What happened to hiring an architect?

Ben Bucksch ben.bucksch at beonex.com
Fri Dec 9 20:25:37 UTC 2016


R Kent James wrote on 29.09.2016 19:13:
>
> I made an argument to Mozilla, that I believe was largely accepted, 
> that said that consulting on a future platform for Thunderbird is not 
> really what we need.
>

I'm sorry to object here, but that statement couldn't be more off.

Sorry, for being so harsh, but I think this needs to be put very 
clearly. I say this with 17+ years of Thunderbird development 
experience, and having built several commercial XUL-based applications 
in the meantime, some of them widely used. I care deeply about 
Thunderbird, and I want it to live on in the future. This is why I 
cannot be silent on this point.

Thunderbird is facing the fact that in just 3 Firefox releases, XUL 
extensions are deprecated, and in 7 releases, in less than 1 year, XUL 
extensions will be killed entirely for Firefox. If Mozilla does that, 
then for a reason: They want to change the underlying platform, away 
from XUL and XPCOM. And they will, that's the declared plan.
https://blog.mozilla.org/addons/2016/11/23/add-ons-in-2017/

So, in 1 year, Gecko 57 is no longer a viable basis for Thunderbird. 
Thunderbird's foundation will fall underneath it. This is a given.

The problem is: There's no way to decouple Thunderbird from XUL or from 
XPCOM, so that's the end of Thunderbird as we know it. The whole 
codebase intrinsically relies on these 2 technologies. We also know that 
you have no chance to maintain backports of critical security fixes to 
an older Gecko, because it needs very specialized knowledge in Mozilla 
internals and in security, and many with more money and with more 
expertise have tried and failed. Nobody managed to do that, ever. You 
can't maintain your own Gecko, with security backports, forever. So, 
forking isn't an option, either. With luck and help from Mozilla in form 
of ESR and similar, it might buy you a year, but no more. So, we'll be 
seeing the cliff in 1 year from now, with an additional little life 
support option for another year or so. That gives TB only 2 years from 
now, 3 max.

So, our only long-term option is to rewrite. And this *is* the job for 
an architect. That is the job definition. And it's crucially necessary. 
This codebase is over 20 years old. It was created in the early days of 
the Internet and Web, the oldest parts are from 1995 or so, and then the 
majority from 1998-2000, the XUL rewrite. Back in 1998, during the XUL 
rewrite, it had an architect, done in part by Alec Flett. Today, with 
XUL going away, it needs to be re-architectured again, with current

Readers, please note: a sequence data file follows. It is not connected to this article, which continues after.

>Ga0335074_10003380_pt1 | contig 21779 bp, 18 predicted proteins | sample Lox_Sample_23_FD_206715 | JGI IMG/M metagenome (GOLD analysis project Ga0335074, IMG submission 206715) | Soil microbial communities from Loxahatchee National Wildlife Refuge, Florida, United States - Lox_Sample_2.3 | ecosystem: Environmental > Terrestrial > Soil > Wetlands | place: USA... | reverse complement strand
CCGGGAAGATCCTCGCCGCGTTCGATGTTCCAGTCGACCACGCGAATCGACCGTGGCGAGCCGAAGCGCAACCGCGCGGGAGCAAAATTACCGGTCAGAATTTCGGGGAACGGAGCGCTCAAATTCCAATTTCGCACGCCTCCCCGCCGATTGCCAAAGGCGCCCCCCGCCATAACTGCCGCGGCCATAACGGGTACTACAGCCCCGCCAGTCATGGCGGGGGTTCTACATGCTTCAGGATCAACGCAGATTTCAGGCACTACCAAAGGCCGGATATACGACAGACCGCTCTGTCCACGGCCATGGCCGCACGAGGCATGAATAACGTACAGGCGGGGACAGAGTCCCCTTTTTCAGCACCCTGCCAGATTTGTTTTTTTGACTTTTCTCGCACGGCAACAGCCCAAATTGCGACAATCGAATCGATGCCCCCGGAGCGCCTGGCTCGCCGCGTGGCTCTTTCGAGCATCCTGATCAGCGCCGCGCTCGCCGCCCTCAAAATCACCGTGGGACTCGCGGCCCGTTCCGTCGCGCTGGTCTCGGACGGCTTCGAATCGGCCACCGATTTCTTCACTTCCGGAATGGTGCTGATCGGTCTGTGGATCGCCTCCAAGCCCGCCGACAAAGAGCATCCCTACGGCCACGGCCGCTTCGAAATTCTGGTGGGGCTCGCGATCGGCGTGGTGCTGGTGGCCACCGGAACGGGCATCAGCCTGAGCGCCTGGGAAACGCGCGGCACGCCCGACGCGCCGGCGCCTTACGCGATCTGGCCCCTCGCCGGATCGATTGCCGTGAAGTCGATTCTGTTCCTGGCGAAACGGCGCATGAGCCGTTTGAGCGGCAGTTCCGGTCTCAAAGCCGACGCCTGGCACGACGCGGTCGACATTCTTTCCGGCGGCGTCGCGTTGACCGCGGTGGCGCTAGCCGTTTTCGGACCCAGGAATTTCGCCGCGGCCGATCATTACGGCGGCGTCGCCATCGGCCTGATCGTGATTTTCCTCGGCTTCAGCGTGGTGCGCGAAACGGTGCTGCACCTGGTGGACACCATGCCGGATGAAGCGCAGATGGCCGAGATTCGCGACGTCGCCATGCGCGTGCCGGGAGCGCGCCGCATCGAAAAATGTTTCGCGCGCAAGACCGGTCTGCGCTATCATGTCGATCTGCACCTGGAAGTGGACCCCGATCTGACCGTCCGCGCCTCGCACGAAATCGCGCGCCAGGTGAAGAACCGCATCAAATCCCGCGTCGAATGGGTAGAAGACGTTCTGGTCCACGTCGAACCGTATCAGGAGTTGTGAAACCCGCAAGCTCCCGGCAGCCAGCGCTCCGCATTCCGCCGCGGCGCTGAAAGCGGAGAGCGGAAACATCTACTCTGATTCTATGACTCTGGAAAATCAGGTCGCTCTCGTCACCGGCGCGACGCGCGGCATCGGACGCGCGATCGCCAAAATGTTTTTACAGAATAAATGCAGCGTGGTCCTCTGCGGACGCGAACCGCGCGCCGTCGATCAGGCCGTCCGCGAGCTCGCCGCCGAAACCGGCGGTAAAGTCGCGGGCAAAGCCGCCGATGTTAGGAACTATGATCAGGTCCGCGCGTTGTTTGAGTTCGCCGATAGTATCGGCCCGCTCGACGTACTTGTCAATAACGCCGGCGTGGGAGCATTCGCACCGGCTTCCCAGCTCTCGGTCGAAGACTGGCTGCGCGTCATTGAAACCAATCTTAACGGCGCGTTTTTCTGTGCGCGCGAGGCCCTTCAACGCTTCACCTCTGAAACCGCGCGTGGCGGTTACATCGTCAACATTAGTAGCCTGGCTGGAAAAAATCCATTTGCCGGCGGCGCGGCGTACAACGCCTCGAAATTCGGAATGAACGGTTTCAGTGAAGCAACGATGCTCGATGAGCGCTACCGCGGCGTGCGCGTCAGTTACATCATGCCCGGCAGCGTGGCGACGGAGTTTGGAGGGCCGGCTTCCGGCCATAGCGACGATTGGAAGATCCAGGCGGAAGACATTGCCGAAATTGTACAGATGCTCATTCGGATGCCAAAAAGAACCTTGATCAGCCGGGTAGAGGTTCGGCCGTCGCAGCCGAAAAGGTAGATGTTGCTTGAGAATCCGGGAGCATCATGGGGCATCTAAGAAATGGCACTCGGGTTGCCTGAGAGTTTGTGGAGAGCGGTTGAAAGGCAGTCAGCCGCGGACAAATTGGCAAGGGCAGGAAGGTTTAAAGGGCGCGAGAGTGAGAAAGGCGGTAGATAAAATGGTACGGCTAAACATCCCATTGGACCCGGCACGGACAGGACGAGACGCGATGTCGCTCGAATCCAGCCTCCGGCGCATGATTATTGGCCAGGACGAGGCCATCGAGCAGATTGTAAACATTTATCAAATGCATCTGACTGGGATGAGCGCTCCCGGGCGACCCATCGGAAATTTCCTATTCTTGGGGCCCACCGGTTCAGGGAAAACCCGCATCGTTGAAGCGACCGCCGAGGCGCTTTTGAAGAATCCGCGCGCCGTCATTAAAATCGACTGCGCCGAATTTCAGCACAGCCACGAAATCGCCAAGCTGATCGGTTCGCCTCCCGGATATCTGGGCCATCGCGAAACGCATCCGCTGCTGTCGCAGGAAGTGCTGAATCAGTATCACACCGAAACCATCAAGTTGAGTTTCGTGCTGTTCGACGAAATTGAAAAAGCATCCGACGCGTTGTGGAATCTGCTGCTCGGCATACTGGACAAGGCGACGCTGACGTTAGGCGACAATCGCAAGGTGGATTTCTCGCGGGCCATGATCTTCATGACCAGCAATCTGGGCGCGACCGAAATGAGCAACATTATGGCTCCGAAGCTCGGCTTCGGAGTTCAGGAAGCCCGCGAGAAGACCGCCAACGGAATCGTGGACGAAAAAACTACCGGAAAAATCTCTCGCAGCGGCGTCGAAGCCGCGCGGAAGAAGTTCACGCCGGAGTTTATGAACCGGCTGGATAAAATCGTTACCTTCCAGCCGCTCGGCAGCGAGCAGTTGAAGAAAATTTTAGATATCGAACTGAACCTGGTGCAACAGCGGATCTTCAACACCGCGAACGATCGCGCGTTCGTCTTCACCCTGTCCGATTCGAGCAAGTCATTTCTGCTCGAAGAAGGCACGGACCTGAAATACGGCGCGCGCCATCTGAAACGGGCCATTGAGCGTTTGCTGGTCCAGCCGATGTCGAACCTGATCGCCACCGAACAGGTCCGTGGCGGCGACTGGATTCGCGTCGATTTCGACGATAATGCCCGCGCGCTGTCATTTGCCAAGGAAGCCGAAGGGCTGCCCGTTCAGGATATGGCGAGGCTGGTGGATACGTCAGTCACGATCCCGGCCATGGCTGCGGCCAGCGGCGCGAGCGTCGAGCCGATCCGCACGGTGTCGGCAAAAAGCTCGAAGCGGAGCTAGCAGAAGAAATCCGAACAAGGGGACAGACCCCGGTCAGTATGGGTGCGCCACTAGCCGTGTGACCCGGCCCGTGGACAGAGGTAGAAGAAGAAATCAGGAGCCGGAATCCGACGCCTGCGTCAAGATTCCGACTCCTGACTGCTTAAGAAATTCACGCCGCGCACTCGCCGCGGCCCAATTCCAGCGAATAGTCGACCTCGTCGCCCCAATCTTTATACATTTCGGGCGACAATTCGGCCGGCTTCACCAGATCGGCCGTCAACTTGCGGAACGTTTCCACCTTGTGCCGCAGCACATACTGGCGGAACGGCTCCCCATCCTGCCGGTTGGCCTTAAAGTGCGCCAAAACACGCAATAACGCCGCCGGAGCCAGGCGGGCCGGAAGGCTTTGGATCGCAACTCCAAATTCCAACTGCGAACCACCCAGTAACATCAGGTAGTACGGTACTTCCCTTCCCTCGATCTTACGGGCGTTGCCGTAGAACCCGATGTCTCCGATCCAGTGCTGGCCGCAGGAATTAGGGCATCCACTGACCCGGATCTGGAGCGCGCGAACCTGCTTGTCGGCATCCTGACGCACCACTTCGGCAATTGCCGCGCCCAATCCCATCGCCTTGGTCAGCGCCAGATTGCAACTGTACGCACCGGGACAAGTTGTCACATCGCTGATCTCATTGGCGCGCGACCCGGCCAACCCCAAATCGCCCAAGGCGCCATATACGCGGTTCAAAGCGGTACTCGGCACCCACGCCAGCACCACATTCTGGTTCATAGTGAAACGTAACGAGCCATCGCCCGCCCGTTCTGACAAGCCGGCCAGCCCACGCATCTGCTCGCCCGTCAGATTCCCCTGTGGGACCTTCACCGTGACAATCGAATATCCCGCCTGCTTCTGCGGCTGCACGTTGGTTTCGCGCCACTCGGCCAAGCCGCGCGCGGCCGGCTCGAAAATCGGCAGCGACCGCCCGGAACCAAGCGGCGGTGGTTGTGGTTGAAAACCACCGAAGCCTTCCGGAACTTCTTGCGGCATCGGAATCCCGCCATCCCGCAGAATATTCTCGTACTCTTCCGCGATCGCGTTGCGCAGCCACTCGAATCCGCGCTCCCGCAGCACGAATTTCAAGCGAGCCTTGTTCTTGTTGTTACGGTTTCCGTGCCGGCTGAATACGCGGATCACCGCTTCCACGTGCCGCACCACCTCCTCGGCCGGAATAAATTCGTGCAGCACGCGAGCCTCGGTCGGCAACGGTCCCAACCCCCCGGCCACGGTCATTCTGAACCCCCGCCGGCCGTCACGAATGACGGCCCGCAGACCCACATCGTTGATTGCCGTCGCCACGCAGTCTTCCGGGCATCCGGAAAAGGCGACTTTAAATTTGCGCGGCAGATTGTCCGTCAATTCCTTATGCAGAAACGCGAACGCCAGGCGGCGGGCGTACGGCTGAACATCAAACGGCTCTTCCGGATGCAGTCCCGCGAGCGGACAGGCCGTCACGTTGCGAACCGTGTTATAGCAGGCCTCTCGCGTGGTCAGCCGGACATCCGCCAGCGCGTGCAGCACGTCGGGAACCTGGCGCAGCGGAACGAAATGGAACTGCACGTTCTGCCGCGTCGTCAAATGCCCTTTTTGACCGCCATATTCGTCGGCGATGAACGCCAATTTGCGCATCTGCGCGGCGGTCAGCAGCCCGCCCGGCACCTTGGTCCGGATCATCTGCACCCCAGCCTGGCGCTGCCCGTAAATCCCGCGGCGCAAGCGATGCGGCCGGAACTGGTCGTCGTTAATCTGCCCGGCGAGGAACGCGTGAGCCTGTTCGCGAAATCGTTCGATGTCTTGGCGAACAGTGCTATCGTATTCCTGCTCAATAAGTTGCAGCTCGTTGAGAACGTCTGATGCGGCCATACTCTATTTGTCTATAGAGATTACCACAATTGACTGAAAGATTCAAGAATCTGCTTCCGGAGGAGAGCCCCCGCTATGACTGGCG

state of art and situation of the world. A lot has changed since then: 
The web platform has matured. Mobile appeared and is taking over the 
world. People are using WhatsApp and Instagram instead of email to stay 
connected. I'm not saying we should build an IM client, or a webmail 
client, but we need a fresh start with all that change in mind. We're 
facing a world who doesn't know what an desktop email client *is*. We 
have a few *billion* users out there who are left out there with nothing 
better than GMail and WhatsApp. We need something better.

Have you ever seen a house that had a room attached here 30 years later, 
and a garage attached there, and a winter garden over there? It works, 
to some degree, but it's neither beautiful, nor very functional for its 
inhabitants. You have to go long, windy hallways to do what you need to 
do. Sounds familiar? Thunderbird has the same problem. It makes me do 
work that I shouldn't need to do.

We do need somebody to take the big picture, makes a coherent 
architecture, and at least puts that up for discussion. That person 
needs to know their job, and should have done that before, with success, 
preferably in that magnitude. Architecture is not something you can do 
piece-meal. It needs both the big picture vision, to make a beautiful, 
coherent whole, and the attention to detail to know what's realistic. 
Only then will it work well and stand the test of time and be liked.

You absolutely need an architect to face the future. And you need it 
now. The transition project needs to happen now, because it takes 2-3 
years to finish. Such a big project needs to start with a plan. That is 
the job of an architect, to help you build that plan. Please don't 
refuse offers of experienced, competent architects that Mozilla offers you.

Ben


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